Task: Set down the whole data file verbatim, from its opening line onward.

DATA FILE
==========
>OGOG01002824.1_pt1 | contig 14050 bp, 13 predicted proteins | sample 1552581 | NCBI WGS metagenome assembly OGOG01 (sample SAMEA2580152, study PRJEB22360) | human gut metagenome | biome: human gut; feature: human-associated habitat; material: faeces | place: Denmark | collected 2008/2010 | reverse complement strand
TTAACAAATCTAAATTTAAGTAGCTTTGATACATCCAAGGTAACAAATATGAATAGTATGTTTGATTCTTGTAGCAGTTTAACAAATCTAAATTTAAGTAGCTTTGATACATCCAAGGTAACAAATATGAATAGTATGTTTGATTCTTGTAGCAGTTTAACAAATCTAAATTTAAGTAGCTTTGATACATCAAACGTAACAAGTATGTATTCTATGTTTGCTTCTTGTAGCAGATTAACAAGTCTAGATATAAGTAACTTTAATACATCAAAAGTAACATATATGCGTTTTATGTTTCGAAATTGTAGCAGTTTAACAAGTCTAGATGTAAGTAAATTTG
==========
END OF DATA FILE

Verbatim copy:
>OGOG01002824.1_pt1 | contig 14050 bp, 13 predicted proteins | sample 1552581 | NCBI WGS metagenome assembly OGOG01 (sample SAMEA2580152, study PRJEB22360) | human gut metagenome | biome: human gut; feature: human-associated habitat; material: faeces | place: Denmark | collected 2008/2010 | reverse complement strand
TTAACAAATCTAAATTTAAGTAGCTTTGATACATCCAAGGTAACAAATATGAATAGTATGTTTGATTCTTGTAGCAGTTTAACAAATCTAAATTTAAGTAGCTTTGATACATCCAAGGTAACAAATATGAATAGTATGTTTGATTCTTGTAGCAGTTTAACAAATCTAAATTTAAGTAGCTTTGATACATCAAACGTAACAAGTATGTATTCTATGTTTGCTTCTTGTAGCAGATTAACAAGTCTAGATATAAGTAACTTTAATACATCAAAAGTAACATATATGCGTTTTATGTTTCGAAATTGTAGCAGTTTAACAAGTCTAGATGTAAGTAAATTTG